For me, given the heat damage to the shaft (after only 800 miles), I am surprised the engine is still in one piece. If the heat was high enough to burn the shaft, the exhaust port temp must have been unbelievable. I would not be surprised to see the pistons frosted.
The shaft rotates over 100 000 RPM at boost. If oil supply is cut for some reason even for a short moment, friction between shaft and brass bearing sleeve will heat up the shaft quickly.

Personally, I believe his engine is probably OK but turbo is toast.
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Old 10-07-2008, 12:58 PM
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You can pressurise the intake spacers while you have the IC off.
You may need to remove plenum too - can't remember which way I did it - but plenum is easy.
You get a big bung and block the intake throat - about 90 mm from memory.
Then hook air cylinder, or compressor with control valve on to an outlet in the system. You will find a hose connection point somewhere. Have a press gauge in the line - take up to your boost pressure. If you have a bad leak, you won't even get that far before you hear air hissing out from under the spacer blocks. With your free hand - you probably have the other holding the 90mm bung in, feel around the spacer blocks. If you have a leak you will feel it - particularly if you wet your hand.
Alan
Old 10-08-2008, 04:15 PM
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Welcome to my past world. Very very long story short = rebuild the turbo.
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Old 10-09-2008, 04:39 PM
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It pays still, to pressurise the system for leaks. It is the best way to find them.
Looking at my half stripped motor last night, with you in mind, you probably do need to take the plenum off. Quite simple, and makes checking the sealing of the phenolic spacers quite easy.
Alan
Old 10-09-2008, 04:42 PM
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Updates

Hello, I apologize I took this long to update everyone. I finally put my car back together this past weekend. Here is how the events went down.

1) Recieved turbo back 4 weeks ago from rebuild.
2) Installed and car started and it was fine as long as I had the scavenge pump line disconnected.
3) Hooked up scavenge pump line and turbo started to blow smoke past the seals again (car still on jack stand... have not driven it)
4) Realized that scavenge pump may be bad. Ordered seal kit from TurboKraft (Chris...great guy) and rebuilt scavenge pump. No difference to the naked eye if it was working better.
5) Drove the car around the block to see if it was an issue and people must have thought there was an oil fire around due to the huge cloud of smoke. I was an Uncle Buck inpersonator (John Candy in case you missed that)
6) During this time, Kevin at Ultimate requested that I send the turbo back to make sure it wasn't the turbo. Everything seemed fine. I recieved the turbo after 4 weeks and he said that it looked good.
7) In the meantime, I added an additonal AN fitting to the other end of my drip tank along with an AN fitting in the Chain cover on the passenger side to help with removing the excess oil (pictured below).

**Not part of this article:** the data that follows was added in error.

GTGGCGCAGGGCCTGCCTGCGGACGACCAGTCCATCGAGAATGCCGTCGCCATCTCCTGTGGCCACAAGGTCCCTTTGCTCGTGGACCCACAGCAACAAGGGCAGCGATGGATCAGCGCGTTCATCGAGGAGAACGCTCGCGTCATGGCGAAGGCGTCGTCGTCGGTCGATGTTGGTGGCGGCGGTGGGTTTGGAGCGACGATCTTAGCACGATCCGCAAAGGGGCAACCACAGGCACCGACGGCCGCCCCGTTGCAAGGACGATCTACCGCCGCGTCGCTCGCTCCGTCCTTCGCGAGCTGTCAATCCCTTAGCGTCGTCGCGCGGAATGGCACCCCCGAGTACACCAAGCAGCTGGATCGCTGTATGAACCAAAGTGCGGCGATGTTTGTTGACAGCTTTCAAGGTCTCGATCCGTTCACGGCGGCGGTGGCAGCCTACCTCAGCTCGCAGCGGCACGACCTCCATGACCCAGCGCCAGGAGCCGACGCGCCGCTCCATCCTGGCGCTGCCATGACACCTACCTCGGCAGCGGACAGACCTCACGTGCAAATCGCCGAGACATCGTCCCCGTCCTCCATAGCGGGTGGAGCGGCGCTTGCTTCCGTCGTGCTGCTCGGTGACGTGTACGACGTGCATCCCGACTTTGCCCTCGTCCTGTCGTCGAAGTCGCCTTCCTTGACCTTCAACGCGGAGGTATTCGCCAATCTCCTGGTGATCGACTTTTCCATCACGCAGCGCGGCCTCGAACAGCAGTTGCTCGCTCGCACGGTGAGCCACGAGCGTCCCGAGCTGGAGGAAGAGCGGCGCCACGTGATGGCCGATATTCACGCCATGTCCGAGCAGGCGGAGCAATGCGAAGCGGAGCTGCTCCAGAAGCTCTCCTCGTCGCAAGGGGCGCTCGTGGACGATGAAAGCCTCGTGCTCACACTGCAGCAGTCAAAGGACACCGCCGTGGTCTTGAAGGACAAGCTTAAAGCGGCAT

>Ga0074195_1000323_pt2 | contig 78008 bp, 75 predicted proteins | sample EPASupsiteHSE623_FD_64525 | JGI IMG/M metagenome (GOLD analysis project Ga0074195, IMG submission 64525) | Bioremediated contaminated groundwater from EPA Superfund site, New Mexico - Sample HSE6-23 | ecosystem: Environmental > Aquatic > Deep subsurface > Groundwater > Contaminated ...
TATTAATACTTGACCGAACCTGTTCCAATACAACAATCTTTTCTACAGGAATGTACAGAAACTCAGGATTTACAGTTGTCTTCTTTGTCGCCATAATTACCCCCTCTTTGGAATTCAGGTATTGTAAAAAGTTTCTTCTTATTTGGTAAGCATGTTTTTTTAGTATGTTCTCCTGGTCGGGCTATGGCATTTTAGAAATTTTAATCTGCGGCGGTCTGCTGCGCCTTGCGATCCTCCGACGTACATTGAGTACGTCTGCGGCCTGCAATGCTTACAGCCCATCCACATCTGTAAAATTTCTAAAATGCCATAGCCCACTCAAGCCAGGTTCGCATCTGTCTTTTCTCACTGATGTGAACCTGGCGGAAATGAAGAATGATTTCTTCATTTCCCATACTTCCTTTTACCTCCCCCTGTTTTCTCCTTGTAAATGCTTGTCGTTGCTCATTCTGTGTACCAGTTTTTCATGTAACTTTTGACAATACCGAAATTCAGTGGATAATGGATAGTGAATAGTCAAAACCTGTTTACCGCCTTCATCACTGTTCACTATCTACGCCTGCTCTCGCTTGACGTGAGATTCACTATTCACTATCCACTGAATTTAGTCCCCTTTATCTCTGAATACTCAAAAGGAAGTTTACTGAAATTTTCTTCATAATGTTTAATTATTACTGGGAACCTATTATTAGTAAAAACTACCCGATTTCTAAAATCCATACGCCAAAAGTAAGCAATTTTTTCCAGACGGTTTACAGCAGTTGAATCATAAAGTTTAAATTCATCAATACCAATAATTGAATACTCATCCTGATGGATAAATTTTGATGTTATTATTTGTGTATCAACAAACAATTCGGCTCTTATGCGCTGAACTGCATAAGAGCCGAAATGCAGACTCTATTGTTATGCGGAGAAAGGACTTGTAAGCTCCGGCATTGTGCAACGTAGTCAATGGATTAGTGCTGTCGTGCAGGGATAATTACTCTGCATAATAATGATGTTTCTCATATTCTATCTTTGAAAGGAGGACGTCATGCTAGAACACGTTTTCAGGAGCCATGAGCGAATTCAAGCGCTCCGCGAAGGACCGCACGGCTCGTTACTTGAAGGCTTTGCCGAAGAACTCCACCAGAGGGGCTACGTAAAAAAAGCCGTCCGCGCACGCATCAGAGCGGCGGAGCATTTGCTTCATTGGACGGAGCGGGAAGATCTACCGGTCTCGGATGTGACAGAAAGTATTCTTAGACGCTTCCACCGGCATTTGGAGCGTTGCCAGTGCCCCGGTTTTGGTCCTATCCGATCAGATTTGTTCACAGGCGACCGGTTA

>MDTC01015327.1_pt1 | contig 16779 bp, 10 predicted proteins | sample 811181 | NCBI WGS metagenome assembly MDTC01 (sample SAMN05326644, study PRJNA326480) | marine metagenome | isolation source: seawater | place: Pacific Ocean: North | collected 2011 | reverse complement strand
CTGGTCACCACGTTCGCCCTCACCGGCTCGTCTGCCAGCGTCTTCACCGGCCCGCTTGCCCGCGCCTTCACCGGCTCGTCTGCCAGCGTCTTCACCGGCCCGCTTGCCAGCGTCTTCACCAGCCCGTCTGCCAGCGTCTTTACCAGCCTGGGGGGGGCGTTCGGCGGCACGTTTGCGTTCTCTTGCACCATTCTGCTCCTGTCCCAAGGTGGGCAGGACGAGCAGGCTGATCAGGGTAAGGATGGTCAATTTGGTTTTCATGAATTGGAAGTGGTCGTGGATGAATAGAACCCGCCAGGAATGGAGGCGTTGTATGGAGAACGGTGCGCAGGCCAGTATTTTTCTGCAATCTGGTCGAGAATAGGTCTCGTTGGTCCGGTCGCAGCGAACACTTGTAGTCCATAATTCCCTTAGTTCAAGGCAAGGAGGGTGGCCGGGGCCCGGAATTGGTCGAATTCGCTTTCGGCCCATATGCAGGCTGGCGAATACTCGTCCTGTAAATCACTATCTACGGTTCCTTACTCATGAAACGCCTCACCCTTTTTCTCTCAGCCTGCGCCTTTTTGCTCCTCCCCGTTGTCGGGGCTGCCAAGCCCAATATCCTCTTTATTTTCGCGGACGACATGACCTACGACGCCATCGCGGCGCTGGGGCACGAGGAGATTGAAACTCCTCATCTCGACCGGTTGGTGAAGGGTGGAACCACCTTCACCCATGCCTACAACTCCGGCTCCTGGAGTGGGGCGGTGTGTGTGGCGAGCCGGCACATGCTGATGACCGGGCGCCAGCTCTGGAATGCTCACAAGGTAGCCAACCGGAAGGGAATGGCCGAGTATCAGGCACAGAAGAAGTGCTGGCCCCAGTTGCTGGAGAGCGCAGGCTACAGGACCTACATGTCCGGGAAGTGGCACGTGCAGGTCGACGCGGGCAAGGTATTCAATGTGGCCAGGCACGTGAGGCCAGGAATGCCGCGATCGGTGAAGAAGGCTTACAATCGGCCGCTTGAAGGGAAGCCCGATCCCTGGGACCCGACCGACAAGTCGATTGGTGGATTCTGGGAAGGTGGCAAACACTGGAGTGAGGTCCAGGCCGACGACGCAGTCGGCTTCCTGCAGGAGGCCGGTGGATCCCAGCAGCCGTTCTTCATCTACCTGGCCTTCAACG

8) Put the car together this last weekend and now have 100 miles (no boost yet) and everything seems to be ok.
9) I will be getting a leakdown in the near future but I have an issue that I had prior to this one which I could use some help figuring out.

The symptoms, Please read this carefully...

The temperature outside is around 55 degrees. When I am driving the car (remember, no boost yet) the car will never heat up appropriately to the desired temperature.

Anytime there is load on the car (taking off from dead stop or pushing on gas at low rpm's) the car will buck like it's missing on 2 of the six cylinders or no fuel. It doesn't matter how long I drive the car for, this will happen. Now for the really weird part... if I stop, shut off the car and let some of the heat from the motor fill the engine bay heating up components (like the WUR, spark plug wires which are brand new and other things) I can go to the car and start it up 10 minutes later and the car will run great with absolutely no bucking or hesitation at all for about 2 blocks. As soon as the cold air gets back into that area, the entire thing happens all over again.

Any suggestions? I have posted some pic's of my drip tank so you can get the idea of what I did. If anyone else needs some photo's, I will be happy to take tomorrow.

Thanks for your help in advance,

Bryan




Old 11-22-2008, 06:11 PM
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I must have this wrong - why are you scavenging the timing case? There is oodles of drain back to the crankcase from there - on RHS. What is happening to your turbo oil flow if you are scavenging this bit?
Your other symptom is truely weird - but I suspect not related to the effect you are linking it too.
Basically it sounds like your car is starving for fuel - except for short period on warm startup.
I would suggest monitoring the fuel pressures (ex WUR), and check injectors are flowing OK. You could just have two crappy injectors.
Regards
Alan
Old 11-22-2008, 09:55 PM
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Sorry - LHS for that one.
Alan
Old 11-22-2008, 09:56 PM